In a surprising twist of events, people who cannot afford expensive houses still do not have the money to pay them off.
As many economists predicted, the government’s mortgage subsidy program has simply delayed the inevitable. Now that the program has run out of money, homebuilders believe they will not be able to contribute to the economic recovery.
According to an Associated Press article, applications for building permits fell in May in spite of “promising economic data.” I believe this lapse in home construction is tied to the government’s now defunct mortgage-subsidy program. The same article states, “Homebuilders are feeling less confident in the recovery now that government incentives for buyers have expired.”
The tax credits on mortgages and home-building was simply adding fuel to the economic decline. In certain cases, it might allow those people who have fallen on hard times to pay off their houses, but in many other cases, it simply reinforces spending beyond peoples’ means. In other words, some people might have been encouraged by the program to buy houses, and once the subsidy ran dry, they still could not afford the houses.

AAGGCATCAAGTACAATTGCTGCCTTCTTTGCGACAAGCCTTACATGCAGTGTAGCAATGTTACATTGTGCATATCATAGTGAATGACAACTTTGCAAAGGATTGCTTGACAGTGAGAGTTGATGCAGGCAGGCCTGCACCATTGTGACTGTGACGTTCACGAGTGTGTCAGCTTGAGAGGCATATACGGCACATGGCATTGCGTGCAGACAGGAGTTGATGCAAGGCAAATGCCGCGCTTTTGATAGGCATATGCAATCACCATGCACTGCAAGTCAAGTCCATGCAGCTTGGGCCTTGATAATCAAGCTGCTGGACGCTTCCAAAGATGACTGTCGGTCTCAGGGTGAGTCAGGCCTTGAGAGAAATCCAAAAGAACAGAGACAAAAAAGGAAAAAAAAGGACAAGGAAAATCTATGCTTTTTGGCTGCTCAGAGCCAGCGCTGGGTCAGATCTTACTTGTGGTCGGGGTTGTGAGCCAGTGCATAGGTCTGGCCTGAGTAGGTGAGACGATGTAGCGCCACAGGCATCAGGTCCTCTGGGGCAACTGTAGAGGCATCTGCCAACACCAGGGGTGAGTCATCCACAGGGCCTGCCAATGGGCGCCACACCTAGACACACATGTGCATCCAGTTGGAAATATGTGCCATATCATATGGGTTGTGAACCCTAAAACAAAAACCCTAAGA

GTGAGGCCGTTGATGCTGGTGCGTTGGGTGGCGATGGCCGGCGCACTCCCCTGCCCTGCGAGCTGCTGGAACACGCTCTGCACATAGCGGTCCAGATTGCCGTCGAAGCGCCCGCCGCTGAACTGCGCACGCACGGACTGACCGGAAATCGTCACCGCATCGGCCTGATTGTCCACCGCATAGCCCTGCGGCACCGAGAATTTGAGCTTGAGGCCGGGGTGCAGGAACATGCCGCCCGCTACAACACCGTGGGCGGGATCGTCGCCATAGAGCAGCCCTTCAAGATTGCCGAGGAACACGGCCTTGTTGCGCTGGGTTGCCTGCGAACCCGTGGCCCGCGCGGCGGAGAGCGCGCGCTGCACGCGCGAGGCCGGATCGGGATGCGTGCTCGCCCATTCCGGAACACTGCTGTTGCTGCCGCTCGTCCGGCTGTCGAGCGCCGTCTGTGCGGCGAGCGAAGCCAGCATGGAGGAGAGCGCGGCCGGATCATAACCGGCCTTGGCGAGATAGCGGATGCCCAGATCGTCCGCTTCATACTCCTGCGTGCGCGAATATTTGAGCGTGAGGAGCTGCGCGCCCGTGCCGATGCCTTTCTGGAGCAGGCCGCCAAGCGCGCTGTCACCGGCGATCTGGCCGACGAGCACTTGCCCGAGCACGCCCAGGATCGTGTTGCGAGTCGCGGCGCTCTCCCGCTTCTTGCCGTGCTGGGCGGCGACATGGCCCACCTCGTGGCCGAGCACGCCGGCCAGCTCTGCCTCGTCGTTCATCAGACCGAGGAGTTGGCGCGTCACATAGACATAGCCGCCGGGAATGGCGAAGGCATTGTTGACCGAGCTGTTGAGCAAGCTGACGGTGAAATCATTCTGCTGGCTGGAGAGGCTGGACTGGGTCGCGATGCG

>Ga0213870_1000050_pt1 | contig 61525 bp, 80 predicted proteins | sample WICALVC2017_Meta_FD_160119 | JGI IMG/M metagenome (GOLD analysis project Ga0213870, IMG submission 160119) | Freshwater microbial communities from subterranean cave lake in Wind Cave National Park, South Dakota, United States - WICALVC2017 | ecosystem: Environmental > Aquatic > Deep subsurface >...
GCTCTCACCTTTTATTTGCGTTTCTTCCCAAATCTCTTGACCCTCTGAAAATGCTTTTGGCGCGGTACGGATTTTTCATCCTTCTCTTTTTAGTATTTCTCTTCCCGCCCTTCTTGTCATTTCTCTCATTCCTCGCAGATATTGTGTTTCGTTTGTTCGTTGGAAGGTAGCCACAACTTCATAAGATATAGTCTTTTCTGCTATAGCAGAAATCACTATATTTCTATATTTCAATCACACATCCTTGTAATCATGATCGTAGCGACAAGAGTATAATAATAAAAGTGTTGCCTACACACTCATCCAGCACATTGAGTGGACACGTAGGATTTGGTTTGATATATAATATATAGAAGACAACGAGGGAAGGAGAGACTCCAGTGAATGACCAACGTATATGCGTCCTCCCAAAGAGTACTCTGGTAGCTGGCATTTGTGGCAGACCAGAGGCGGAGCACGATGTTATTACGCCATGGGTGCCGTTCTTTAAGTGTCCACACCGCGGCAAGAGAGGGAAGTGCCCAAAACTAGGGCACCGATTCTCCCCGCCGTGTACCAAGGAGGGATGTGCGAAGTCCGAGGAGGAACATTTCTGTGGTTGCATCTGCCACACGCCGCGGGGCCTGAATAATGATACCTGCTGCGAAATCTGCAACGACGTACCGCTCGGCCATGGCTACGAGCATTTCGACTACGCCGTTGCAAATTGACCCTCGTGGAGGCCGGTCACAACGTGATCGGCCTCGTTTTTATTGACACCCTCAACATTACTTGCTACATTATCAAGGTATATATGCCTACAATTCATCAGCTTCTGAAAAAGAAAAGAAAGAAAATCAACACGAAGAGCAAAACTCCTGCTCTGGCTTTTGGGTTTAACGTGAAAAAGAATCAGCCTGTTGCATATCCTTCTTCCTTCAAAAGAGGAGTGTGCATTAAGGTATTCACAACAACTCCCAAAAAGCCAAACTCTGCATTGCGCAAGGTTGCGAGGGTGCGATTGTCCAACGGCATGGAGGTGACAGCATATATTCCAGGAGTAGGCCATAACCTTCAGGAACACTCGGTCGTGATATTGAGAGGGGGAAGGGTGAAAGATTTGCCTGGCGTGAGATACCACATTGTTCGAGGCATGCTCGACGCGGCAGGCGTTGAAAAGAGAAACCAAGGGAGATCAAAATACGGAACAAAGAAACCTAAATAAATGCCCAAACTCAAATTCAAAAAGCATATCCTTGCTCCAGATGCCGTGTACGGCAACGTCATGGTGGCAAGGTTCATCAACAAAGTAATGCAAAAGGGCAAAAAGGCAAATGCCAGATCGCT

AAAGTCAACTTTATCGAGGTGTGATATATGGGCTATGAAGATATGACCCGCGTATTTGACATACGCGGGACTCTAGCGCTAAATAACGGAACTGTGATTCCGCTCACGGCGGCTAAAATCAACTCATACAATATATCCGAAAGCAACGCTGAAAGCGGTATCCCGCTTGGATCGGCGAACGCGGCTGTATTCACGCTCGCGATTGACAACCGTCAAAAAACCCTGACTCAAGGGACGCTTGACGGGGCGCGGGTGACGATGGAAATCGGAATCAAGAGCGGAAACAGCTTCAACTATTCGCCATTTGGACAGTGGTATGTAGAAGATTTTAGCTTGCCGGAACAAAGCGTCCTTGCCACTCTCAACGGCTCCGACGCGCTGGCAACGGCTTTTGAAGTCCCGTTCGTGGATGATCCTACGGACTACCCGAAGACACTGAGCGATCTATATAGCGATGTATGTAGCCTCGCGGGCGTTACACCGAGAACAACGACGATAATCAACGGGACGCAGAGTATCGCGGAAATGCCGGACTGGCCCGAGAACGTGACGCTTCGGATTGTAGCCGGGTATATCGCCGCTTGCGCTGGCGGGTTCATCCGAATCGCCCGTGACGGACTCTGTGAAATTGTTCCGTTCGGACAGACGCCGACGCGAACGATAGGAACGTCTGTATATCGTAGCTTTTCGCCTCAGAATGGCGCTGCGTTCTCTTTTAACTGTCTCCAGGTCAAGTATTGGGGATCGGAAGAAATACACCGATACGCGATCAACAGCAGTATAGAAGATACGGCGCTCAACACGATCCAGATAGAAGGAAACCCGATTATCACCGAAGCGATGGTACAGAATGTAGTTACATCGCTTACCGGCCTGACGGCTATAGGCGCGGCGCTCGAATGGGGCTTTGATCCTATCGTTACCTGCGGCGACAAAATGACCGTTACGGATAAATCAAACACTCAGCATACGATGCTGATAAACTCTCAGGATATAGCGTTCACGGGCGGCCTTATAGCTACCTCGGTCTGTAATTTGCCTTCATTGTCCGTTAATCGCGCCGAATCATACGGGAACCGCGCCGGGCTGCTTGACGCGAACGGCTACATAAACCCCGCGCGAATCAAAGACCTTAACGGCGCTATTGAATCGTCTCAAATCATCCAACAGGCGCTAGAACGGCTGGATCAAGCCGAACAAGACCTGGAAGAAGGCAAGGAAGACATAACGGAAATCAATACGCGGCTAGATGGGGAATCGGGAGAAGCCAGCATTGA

The result? A longer-drawn out decrease in housing sales.
Specifically speaking, the subsidy kept the high-end housing market artificially high while the low-end and mid-end markets suffered from the economy. If you’ll recall, those markets, thanks to Fannie Mae and Freddie Mac, were some of the direct causes of the economic recession. Now that the subsidies have worn off, the high-end market is taking a dive.
While the numbers are not nearly as bleak as they were several years ago, they are still not where construction workers would like them to be. The article points out that house-building is a crux on the economy. Each house guarantees at least three jobs per year and provides a lot of money to state and federal governments. On top of that, the housing market creates dependencies to other markets, such as the home appliance industry and even lumber yards. With the housing market taking another sustained drop, it may be possible that the economy will face a double-dip recession, but economists remain optimistic.